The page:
Make your own marketing ploy this Valentine’s Day
BY MONA OSMER
When the day comes, I will want flowers just like everyone else. But isn’t it funny that couples make such a big deal out of Valentine’s Day even though it’s not even a real holiday?
Plus, shouldn’t you celebrate your love for someone every day? We all want that relationship where the words “I love you” are spoken every morning and every night, so why on one imagined day of the year do we all drop everything in a big materialistic showing of affection, which has just gotten more sickening with the addition of social media?
If you do not know what I mean by ‘”imagined” day of the year, I am referring to the fact that Valentine’s Day is not actually a historical holiday.
“Each year on February 14, many people exchange cards, candy, gifts or flowers with their special ‘valentine.’ The day of romance we call Valentine’s Day is named for a Christian martyr and dates back to the fifth century, but has origins in the Roman holiday “Lupercalia,” which is actually on Feb.13, and about purifying the city.” That is the definition of Valentine’s Day, according to the Webster Dictionary.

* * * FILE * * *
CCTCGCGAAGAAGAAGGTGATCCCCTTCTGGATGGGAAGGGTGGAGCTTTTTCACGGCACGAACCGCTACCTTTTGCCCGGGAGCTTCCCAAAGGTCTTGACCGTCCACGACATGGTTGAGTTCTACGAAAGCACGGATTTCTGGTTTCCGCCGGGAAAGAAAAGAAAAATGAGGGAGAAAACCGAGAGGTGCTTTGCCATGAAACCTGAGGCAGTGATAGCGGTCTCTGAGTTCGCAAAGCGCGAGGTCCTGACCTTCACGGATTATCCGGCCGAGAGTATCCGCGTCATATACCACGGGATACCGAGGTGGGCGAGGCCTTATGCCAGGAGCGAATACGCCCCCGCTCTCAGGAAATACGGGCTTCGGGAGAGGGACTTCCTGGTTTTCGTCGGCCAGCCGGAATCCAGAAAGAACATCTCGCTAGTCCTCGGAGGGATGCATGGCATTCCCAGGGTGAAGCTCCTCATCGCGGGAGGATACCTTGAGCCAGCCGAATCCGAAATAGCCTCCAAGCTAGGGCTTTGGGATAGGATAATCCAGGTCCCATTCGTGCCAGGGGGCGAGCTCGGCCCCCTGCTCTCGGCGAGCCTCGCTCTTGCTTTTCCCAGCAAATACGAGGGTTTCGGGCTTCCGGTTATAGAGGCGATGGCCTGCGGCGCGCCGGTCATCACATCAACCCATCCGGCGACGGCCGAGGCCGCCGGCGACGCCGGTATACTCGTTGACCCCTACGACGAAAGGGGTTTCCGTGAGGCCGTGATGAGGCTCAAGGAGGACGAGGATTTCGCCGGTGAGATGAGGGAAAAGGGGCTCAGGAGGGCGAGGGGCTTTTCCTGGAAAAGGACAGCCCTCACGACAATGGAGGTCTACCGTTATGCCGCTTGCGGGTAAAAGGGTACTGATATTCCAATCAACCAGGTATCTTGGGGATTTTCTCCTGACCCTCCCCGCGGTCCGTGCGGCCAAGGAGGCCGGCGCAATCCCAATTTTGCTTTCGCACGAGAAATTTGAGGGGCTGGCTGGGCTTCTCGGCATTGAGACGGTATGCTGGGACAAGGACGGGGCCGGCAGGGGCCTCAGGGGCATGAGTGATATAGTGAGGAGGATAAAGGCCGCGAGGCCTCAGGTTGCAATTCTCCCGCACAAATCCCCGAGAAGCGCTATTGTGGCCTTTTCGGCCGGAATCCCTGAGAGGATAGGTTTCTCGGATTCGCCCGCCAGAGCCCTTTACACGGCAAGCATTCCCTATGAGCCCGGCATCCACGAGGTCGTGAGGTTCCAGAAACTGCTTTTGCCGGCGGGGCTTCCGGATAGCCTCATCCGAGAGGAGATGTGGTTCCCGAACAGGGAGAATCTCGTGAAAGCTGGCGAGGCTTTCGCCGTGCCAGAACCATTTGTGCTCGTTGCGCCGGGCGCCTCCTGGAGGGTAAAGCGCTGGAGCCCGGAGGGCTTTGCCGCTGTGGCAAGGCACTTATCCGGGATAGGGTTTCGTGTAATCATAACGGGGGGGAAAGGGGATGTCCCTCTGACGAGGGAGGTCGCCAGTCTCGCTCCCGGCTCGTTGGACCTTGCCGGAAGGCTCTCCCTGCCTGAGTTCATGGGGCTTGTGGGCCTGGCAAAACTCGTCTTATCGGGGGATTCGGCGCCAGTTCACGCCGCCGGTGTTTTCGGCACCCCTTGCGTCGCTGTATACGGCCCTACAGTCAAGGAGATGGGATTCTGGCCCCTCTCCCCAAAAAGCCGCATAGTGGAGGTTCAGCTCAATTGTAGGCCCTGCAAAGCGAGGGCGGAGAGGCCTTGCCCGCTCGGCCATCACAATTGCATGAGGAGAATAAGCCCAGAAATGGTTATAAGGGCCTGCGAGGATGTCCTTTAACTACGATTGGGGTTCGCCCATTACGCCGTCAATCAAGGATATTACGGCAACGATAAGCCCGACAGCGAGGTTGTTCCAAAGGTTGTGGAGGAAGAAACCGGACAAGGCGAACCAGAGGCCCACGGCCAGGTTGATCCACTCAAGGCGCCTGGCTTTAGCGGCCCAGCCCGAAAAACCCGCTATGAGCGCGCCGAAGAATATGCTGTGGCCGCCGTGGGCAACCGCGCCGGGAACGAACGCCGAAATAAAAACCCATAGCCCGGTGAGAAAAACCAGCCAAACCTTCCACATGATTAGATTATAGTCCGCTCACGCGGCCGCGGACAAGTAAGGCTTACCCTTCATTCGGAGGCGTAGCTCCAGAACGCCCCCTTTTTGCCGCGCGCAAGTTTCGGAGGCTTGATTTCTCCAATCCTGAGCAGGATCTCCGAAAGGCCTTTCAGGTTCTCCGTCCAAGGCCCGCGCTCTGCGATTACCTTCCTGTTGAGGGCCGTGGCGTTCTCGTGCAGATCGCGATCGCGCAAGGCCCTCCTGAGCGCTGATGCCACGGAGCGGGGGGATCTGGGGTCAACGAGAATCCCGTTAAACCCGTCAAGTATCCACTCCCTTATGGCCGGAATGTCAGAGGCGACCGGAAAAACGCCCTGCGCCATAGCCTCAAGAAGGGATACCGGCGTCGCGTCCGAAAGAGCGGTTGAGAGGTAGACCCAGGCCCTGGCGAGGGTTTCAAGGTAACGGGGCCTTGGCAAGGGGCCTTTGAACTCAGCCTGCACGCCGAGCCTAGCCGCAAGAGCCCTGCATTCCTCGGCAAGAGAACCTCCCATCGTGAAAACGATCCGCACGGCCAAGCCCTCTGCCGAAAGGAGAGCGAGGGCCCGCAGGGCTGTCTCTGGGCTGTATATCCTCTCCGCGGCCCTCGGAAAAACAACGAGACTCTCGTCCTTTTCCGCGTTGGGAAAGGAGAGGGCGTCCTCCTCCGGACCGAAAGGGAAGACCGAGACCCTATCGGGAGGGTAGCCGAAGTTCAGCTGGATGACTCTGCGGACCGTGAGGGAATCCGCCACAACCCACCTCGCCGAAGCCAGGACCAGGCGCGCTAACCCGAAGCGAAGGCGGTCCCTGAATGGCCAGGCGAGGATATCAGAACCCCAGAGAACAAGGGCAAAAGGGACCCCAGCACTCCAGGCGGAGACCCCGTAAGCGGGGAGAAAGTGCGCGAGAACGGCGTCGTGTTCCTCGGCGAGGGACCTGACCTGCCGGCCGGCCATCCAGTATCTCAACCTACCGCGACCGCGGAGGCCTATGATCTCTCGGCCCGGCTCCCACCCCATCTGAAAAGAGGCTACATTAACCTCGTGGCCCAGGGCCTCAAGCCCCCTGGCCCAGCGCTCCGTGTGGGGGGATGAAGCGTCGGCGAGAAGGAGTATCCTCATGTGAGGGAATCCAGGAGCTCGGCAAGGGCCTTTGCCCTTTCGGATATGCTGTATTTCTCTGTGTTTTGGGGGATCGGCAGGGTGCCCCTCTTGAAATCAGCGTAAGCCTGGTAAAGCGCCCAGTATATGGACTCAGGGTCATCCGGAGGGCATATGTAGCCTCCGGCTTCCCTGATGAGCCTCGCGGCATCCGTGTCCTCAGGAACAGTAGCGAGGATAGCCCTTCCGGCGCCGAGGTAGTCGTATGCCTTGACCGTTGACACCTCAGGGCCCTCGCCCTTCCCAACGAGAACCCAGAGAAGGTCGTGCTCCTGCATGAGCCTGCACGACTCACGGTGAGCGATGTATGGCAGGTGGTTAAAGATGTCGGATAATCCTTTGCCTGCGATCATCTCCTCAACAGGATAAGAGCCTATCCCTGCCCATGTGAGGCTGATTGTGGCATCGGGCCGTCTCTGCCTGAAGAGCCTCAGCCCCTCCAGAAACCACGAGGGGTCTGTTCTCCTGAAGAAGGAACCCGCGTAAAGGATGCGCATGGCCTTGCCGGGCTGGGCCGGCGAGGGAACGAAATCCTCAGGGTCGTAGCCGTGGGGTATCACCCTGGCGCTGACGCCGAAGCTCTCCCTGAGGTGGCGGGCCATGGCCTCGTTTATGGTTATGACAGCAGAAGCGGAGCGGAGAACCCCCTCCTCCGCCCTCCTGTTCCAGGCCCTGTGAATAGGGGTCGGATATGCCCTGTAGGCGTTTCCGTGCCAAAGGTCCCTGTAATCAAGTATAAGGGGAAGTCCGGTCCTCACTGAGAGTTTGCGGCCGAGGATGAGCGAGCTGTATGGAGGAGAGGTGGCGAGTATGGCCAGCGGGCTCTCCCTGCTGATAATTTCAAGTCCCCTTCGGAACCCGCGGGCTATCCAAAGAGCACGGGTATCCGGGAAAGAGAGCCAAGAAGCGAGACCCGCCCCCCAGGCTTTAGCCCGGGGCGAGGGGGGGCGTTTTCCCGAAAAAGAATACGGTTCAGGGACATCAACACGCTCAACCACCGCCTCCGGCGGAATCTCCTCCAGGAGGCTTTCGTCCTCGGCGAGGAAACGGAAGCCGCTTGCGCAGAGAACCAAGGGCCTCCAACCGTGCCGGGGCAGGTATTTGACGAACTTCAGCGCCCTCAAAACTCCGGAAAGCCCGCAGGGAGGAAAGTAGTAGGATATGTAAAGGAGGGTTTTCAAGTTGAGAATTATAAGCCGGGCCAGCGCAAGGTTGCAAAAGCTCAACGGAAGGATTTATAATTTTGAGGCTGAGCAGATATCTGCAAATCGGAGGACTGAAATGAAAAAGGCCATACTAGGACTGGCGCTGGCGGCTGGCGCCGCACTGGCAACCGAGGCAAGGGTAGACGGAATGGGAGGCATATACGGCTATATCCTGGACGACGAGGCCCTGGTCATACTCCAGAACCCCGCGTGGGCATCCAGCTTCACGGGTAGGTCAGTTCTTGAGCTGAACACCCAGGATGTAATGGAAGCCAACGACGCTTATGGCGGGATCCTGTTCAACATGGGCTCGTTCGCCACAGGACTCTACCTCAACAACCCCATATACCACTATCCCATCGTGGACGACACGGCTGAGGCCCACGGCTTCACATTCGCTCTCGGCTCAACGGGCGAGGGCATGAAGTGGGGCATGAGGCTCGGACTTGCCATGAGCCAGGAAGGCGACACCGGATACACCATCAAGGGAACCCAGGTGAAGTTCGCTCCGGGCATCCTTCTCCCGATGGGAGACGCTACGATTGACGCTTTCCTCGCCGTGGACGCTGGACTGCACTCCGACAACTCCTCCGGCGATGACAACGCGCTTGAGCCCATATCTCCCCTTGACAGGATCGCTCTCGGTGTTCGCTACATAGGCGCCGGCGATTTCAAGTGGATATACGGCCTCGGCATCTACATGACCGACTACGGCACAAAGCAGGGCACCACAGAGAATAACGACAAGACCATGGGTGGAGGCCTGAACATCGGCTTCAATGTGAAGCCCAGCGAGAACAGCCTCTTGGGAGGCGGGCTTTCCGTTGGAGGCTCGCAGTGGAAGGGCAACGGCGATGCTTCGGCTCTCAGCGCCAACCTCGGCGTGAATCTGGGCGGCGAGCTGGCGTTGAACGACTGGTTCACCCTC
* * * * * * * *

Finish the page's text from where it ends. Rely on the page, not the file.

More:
Therefore, you can attribute the nonsense of having to please your boyfriend or girlfriend on this specific day to the hands of marketing. The world has played on our incessant need to prove ourselves to one another with money and shiny new things.
Cardboard hearts and chocolates line the grocery and convenience stores, and ads guilt you into thinking you are the worst person alive if you do not attest your love to someone on Feb. 14, which if you have not already noticed, is ridiculous.
Every kiss does not begin with “Kay,” and you do not have to put your heart on display for everyone to see on Valentine’s Day.
But go ahead, if it makes your significant other that happy, buy into the ploy that is Valentine’s Day. Rather, do not buy, but write a letter or make a sweater; just do something out of the box this year, and put some effort into it.
Sure, every other person may want something new and expensive, but I would think something meaningful is more desirable. Since the holiday is made up anyway, why don’t we all embrace it and get a little creative, just like the marketers and advertising companies did.
In all honesty, I am just like any other hopeless romantic. I want someone to stand in the rain and plead for my attention; I want my name in the sky. One may think that meaningful displays of love are purely unrealistic, but do they have to be?
Point blank: do not just fill a bag with candy and a stuffed animal. If you are one to make a big deal out of Valentine’s Day, then be unique and give it a little more thought this time. If your Valentine is truly worth it all, show them.